Most companies focus more on the consequences and severity of a vulnerability versus the likelihood they may be impacted. Of course both are important, but if you focus too much on severity and consequence, you may not see the complete picture. CVSS scores, for example, focus mainly on severity, with global values for likelihood that are assumed valid for all organisations – this is a mistaken assumption. Yes, a vulnerability may be critical and of highest severity, but this vulnerability is more or less relevant to your own organisation because of the threats that target it. This is where custom likelihood comes in. Understanding your own likelihood is critical for prioritisation and triage. 

The modern enterprise has a new wealth of internal and external data to make more data-informed choices regarding actions to take, and the threats to respond to. While exposure is an important input into the risk equation, it only really has relevance once certain elements of the vulnerability lifecycle are hit.  

For example: What is the cost for adversaries to develop exploitation tools for the vulnerability, or is it now available within the existing off-the-shelf attack tool sets? This is one of the largest influencers of likelihood of it targeting the masses. Does exploitation of the vulnerability result in a situation that fits into the threat actor’s tools, techniques and procedures (TTP) sweet spot, meaning it’s easy for them to execute upon their objective?  

Making data-driven decisions  

These are elements that the enterprise has absolutely no control over but can get visibility into to get ahead of the response process if answers to any of these questions is ‘yes’. Or they can be used as critical inputs into a decision process to stop current mitigation efforts, and pivot to other issues that are potentially more likely to impact the organisation. This is where using threat intelligence in conjunction with established vulnerability management practices can help organisations identify, prioritise and remediate vulnerabilities that have a higher risk profile or have the potential to have a greater impact on an organisation.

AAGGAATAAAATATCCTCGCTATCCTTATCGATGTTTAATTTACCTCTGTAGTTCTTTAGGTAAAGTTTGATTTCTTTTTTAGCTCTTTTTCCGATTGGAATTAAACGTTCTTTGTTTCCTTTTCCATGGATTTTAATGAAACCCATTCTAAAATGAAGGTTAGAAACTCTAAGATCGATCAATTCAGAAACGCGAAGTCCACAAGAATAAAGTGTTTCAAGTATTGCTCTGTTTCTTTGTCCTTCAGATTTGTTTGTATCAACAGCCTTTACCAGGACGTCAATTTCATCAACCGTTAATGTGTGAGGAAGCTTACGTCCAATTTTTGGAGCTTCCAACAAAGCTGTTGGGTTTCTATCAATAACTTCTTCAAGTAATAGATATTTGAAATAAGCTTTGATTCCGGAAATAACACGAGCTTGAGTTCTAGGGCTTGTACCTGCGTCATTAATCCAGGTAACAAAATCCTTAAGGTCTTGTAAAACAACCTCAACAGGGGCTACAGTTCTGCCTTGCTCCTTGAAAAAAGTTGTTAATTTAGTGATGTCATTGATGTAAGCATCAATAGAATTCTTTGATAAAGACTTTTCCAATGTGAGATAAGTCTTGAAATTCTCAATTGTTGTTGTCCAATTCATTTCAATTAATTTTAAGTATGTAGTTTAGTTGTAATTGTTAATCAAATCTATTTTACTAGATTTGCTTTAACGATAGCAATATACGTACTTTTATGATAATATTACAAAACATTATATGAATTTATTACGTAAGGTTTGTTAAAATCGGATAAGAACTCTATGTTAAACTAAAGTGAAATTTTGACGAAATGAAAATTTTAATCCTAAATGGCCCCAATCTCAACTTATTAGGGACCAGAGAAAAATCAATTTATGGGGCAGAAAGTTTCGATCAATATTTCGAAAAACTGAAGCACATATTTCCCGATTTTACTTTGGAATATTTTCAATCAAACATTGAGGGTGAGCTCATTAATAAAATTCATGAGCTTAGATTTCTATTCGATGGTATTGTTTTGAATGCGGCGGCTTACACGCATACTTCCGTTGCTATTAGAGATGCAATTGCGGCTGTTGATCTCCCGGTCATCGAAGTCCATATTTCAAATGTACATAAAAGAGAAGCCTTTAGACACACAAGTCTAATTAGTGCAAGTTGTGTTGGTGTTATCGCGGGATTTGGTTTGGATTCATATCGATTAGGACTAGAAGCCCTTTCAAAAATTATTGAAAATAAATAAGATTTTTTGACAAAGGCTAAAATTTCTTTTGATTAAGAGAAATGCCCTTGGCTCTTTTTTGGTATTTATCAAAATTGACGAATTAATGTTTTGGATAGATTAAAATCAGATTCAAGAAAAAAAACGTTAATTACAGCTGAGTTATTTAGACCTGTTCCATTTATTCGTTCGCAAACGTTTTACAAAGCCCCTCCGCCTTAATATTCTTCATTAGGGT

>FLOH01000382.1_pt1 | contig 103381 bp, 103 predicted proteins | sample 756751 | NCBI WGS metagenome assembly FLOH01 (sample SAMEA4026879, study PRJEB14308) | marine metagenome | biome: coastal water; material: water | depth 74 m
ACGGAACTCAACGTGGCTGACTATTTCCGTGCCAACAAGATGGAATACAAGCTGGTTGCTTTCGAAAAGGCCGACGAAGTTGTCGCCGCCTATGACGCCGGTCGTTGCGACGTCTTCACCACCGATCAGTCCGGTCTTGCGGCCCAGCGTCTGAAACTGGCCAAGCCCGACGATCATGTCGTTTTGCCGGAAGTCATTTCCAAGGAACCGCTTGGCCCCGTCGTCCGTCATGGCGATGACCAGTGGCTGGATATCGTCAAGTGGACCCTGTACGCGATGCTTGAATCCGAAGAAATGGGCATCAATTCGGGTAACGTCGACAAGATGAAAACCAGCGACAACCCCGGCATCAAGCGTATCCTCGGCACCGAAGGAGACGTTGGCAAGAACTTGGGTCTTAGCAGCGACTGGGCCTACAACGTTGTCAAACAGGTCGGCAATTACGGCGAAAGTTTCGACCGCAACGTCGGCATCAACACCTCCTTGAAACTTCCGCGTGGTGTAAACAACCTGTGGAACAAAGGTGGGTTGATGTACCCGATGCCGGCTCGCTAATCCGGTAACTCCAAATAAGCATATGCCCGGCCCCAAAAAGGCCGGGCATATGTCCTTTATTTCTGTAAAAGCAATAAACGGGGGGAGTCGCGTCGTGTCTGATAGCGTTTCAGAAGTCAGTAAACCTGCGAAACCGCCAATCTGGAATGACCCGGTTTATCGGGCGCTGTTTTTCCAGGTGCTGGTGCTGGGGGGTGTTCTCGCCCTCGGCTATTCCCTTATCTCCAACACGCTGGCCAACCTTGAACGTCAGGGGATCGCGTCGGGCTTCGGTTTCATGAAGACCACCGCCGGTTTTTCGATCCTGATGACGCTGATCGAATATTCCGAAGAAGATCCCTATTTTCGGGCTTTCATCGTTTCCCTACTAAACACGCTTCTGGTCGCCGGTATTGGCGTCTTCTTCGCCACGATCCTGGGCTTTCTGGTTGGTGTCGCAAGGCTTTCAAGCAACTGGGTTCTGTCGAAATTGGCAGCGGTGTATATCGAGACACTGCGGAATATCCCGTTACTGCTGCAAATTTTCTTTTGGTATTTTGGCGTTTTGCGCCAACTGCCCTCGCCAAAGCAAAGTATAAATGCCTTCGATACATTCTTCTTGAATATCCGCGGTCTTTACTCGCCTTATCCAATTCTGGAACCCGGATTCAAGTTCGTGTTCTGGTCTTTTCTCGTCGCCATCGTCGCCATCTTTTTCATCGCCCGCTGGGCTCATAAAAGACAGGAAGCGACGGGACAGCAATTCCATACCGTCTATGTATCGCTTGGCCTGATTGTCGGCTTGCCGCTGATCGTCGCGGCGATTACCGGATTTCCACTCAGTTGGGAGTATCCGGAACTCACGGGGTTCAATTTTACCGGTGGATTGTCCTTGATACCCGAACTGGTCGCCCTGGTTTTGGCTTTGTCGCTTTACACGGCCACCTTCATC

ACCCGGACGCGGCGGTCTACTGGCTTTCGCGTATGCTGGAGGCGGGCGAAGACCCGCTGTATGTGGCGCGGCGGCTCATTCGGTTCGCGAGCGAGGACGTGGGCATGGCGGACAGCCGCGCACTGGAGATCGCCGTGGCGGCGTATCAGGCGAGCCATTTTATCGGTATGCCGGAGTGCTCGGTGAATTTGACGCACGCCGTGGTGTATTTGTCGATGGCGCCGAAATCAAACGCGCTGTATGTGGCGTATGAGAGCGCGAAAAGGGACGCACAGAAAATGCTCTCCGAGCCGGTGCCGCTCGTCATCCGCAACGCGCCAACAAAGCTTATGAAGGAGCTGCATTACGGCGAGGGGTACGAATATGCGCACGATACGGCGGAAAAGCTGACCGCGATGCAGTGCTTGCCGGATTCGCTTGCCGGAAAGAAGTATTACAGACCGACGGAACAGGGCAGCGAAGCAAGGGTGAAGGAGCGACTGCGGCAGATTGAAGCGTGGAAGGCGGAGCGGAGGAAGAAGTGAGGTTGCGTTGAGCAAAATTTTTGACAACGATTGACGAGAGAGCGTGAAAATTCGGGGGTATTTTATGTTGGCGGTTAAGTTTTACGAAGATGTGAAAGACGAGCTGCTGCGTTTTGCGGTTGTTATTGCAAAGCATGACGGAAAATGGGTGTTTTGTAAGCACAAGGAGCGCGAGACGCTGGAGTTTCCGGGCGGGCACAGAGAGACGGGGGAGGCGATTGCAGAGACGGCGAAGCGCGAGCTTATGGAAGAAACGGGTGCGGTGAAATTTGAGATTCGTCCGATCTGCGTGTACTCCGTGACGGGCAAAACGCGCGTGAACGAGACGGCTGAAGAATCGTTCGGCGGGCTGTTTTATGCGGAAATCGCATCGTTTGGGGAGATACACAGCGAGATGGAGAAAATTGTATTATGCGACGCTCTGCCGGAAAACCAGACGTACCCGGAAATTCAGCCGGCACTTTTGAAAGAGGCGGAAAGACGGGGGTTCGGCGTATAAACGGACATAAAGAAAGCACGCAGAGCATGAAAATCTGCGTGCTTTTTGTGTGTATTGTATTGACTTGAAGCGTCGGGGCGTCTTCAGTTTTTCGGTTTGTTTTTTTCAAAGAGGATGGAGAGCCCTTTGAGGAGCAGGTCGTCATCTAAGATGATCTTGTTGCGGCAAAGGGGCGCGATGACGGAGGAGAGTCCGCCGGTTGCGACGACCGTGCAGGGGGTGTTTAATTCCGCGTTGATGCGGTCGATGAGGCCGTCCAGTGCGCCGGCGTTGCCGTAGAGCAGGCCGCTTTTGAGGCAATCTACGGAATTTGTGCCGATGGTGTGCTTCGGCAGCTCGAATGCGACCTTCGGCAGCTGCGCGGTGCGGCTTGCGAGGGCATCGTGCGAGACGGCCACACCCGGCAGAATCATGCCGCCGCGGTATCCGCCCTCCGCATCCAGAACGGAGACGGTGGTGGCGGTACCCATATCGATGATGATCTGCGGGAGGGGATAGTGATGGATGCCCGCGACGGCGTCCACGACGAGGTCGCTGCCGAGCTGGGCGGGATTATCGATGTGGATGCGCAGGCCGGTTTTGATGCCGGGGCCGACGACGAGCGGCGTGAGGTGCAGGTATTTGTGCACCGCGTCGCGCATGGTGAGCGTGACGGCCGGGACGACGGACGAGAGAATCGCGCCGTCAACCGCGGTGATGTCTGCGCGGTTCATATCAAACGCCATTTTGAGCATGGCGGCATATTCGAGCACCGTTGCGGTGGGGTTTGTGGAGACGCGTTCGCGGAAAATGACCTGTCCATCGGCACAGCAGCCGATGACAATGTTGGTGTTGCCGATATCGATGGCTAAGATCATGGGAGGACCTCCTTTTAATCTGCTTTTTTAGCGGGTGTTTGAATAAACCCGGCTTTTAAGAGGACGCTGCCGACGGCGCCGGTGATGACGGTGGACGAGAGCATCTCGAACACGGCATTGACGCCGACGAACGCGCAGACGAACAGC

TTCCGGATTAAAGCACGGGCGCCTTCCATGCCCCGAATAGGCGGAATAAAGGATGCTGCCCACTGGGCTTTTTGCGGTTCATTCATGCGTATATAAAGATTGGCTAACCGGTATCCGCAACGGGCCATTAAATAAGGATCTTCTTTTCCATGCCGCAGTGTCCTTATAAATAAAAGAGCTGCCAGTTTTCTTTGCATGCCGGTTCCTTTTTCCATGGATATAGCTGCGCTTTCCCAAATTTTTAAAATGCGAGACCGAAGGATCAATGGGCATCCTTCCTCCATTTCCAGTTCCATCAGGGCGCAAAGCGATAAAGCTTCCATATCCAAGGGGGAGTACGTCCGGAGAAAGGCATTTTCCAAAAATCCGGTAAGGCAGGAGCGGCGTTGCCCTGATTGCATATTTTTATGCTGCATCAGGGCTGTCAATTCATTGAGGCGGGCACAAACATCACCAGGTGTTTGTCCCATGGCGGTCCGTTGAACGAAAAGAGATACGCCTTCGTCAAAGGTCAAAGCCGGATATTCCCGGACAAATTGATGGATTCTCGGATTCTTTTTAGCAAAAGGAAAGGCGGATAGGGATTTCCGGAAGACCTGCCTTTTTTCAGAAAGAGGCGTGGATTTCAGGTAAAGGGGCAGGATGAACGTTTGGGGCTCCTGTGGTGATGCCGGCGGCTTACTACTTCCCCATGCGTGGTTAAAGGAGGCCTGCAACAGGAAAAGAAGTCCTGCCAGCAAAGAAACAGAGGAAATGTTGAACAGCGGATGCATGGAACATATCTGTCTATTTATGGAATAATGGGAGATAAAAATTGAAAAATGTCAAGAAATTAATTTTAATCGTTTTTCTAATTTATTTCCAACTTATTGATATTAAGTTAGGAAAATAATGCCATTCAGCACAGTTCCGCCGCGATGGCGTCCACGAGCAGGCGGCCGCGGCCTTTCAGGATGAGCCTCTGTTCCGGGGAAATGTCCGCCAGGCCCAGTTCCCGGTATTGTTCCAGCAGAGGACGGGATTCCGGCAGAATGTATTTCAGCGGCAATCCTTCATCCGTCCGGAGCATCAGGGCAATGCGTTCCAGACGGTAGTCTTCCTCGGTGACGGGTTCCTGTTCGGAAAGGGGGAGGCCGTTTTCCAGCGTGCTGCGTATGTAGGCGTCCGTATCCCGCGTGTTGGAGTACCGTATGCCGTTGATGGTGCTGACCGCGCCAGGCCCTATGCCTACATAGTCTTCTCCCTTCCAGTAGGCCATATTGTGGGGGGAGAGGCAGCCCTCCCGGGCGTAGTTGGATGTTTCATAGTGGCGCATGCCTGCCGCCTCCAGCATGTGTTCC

To aid practitioners in vulnerability triage, it is desirable to have a list of vulnerability identifiers, presented in a prioritised list for mitigation. With the likelihood of exploitation being a key multiplier within the risk equation, it’s critical to have accurate, up to date and verifiable information that can help the organisation understand the details of likelihood.  

By combining information available from a variety of public and private, internal and external sources, prioritisation lists can be improved for greater accuracy. Automated assessment and scoring of a vulnerability likelihood is only now possible across the many disparate data sources by consolidating data into a single record of truth about what is known about the vulnerability.  

Once a vulnerability hits a threshold value, or key elements of context are identified, automated actions can be initiated. The often-missed element of context about the vulnerability is the likelihood of exploitation.  

Moving away from legacy patching approaches 

This helps move vulnerability management from its legacy (‘must patch everything’) approach to a business focused risk-based approach and allows security teams to become part of the business decision-making process. Using threat intelligence from internal and external sources, vulnerability management teams can identify, validate and orchestrate the entire vulnerability management lifecycle of key assets that are at risk and quickly address and remediate through automation and collaboration. 

In today’s ever-evolving threat landscape organisations need to adopt a structured and efficient risk-based process for managing vulnerabilities to reduce the risk of security breaches and improve overall security posture. A data-driven threat intelligence approach is essential in this regard, as it enables organisations to identify and prioritise vulnerabilities accurately, allocate resources effectively and automate processes with high fidelity data.